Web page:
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LinkAsia | Apr 10
Next time your grandfather says that he had to walk ten miles in the snow to get to school everyday, just tell him about these schoolchildren in a ...
The latest food scandal in China involves genetically modified food, and an American sponsored study is at the center of the controversy. The allegations are that genetically modified rice may have been fed to children without their parents, or anyone else, knowing about it. Here's this report from CCTV.
A study conducted in China and published in the United States is now causing outrage here. It's claimed that the study involved Golden Rice, a genetically modified rice claimed by its proponents as a solution to vitamin A deficiency among children in developing countries. The problem? China currently prohibits the commercial cultivation and sale of genetically modified rice. And the test subjects, according to the NGO Greenpeace, which first publicized the study were a group of elementary school children in Central China's Hunan Province. Local authorities launched an investigation in response to the public outcry. The inquiry confirmed there were tests on local children in 2008. However, it says the tests did not include the use of Golden Rice. Two Chinese experts were listed as collaborating authors of the study said they were dumbfounded at the published study.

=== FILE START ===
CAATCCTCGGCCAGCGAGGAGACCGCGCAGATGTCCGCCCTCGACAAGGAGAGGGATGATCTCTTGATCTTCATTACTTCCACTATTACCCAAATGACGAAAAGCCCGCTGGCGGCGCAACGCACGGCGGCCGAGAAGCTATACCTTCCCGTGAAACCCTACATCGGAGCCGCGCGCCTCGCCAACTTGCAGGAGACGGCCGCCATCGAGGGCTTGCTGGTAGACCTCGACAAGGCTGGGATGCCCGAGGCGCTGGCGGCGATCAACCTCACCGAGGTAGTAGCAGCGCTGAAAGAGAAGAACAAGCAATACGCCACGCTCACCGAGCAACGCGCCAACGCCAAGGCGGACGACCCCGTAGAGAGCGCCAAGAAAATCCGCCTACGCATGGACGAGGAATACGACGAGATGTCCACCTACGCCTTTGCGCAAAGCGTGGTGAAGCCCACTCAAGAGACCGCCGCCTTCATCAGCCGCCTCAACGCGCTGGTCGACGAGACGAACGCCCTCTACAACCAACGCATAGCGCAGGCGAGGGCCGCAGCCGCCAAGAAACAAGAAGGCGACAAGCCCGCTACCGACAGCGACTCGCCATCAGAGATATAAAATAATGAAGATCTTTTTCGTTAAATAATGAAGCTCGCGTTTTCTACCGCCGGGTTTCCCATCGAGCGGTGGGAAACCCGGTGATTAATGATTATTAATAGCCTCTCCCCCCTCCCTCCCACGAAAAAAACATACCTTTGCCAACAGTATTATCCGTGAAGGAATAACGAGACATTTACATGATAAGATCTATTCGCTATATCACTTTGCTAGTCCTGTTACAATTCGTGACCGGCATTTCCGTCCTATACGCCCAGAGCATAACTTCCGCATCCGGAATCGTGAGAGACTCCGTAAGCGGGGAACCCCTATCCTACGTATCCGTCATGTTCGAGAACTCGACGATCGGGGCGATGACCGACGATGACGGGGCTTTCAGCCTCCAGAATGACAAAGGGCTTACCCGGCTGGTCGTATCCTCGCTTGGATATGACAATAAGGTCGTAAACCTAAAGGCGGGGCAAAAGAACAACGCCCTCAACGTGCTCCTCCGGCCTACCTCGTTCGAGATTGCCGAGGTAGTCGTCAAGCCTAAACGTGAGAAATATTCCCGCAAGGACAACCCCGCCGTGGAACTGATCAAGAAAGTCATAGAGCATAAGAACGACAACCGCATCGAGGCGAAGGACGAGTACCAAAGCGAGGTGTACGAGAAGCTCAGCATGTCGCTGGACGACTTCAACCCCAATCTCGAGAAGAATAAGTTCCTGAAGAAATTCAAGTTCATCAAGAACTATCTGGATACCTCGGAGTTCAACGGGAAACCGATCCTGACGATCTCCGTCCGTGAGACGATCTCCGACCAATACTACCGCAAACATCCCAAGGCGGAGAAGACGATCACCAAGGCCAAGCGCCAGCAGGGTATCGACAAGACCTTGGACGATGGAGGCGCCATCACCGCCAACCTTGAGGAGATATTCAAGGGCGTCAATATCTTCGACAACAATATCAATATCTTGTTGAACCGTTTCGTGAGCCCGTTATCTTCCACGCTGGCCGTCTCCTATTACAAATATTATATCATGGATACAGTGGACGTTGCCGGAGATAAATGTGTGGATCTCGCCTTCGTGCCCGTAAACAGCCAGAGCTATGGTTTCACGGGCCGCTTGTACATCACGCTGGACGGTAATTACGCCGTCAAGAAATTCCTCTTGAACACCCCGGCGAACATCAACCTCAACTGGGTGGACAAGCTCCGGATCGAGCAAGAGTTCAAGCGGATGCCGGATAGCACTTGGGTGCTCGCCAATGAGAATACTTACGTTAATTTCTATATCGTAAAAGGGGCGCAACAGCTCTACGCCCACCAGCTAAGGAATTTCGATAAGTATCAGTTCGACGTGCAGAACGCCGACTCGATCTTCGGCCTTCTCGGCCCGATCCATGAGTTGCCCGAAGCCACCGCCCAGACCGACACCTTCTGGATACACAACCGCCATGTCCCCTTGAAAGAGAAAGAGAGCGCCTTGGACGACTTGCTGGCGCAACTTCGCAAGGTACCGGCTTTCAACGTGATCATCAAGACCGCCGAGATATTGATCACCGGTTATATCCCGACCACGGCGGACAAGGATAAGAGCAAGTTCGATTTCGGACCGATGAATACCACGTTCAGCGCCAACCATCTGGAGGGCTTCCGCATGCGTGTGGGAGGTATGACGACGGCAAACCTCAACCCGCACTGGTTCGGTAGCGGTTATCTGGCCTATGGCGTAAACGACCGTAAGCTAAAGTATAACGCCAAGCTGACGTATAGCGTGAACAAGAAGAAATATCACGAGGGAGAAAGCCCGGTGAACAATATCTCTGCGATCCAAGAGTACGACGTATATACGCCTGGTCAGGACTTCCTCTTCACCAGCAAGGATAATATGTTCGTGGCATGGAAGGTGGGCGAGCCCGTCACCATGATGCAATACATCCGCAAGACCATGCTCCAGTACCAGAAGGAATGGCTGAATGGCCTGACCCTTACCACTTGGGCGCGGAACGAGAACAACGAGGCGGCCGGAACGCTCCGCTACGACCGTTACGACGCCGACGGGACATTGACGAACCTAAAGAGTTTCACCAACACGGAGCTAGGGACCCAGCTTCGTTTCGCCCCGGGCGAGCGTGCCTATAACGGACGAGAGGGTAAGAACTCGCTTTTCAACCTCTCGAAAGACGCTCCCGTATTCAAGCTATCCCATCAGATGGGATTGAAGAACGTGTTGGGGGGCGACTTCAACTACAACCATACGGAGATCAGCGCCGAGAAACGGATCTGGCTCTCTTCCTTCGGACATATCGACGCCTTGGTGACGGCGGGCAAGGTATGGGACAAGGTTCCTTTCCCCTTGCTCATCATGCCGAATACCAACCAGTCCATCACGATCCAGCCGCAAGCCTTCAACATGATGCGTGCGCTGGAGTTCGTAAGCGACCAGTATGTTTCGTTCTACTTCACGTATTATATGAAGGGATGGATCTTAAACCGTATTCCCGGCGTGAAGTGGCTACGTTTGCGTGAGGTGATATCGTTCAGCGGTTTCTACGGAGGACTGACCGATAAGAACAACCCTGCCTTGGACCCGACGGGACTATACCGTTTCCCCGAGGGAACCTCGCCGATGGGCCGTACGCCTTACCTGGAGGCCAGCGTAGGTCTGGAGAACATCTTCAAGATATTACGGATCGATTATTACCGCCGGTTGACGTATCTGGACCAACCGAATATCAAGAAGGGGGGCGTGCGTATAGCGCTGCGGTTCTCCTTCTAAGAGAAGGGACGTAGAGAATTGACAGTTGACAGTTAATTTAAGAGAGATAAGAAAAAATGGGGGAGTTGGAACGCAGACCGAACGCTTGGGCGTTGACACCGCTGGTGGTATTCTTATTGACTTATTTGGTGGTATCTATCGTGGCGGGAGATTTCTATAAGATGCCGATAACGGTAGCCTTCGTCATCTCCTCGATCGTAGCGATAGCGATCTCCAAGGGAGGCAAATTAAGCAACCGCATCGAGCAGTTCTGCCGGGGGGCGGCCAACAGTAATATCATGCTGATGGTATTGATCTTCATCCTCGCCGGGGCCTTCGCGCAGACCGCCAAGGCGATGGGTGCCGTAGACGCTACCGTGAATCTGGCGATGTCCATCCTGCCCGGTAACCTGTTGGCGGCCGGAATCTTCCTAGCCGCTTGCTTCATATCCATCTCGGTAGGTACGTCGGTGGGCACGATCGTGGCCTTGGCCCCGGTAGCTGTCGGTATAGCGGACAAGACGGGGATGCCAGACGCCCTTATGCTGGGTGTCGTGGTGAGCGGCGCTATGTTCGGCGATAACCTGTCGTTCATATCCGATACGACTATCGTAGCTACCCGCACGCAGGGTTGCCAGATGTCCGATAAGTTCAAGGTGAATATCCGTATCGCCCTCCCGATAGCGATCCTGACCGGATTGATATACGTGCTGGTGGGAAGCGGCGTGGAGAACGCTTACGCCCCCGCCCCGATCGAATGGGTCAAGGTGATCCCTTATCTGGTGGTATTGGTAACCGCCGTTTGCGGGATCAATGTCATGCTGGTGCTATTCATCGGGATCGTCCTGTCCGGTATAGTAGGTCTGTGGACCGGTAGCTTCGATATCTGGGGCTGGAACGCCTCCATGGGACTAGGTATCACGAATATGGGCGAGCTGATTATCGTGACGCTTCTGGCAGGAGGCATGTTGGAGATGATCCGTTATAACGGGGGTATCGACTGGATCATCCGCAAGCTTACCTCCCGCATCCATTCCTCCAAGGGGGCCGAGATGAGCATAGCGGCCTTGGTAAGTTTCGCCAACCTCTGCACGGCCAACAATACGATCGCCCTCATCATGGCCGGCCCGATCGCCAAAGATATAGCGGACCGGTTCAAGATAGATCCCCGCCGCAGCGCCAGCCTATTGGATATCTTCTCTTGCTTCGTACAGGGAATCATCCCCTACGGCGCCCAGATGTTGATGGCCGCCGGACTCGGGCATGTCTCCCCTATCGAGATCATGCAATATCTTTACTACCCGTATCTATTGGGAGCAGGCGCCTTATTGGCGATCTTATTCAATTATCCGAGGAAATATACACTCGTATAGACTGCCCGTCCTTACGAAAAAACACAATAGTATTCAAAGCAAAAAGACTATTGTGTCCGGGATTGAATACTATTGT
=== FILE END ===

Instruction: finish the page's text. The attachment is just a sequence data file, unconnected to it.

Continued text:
We trusted each other, so I didn't read the whole thing when I signed off on the final version of the publication.
It was only when I read the published study on Saturday that I realized it has nothing to do with the actual experiment we did. Because our experiment did not use Golden Rice, or any other genetically modified food at all.
A school administrator also claims genetically modified food played no part in the 2008 experiment.
All the food involved in the experiment came from local sources including meat, vegetables and rice.
Tufts University, where the paper's lead author Tang Guangwen heads carotenoids & health lab, announced last Thursday it was launching an investigation into the protocols followed in the research to ensure that the strictest standards were adhered to. Chinese regulations stipulate that any GM agricultural experiment involving foreign partners must be approved by government agricultural departments. Wu Haojuin, CCTV.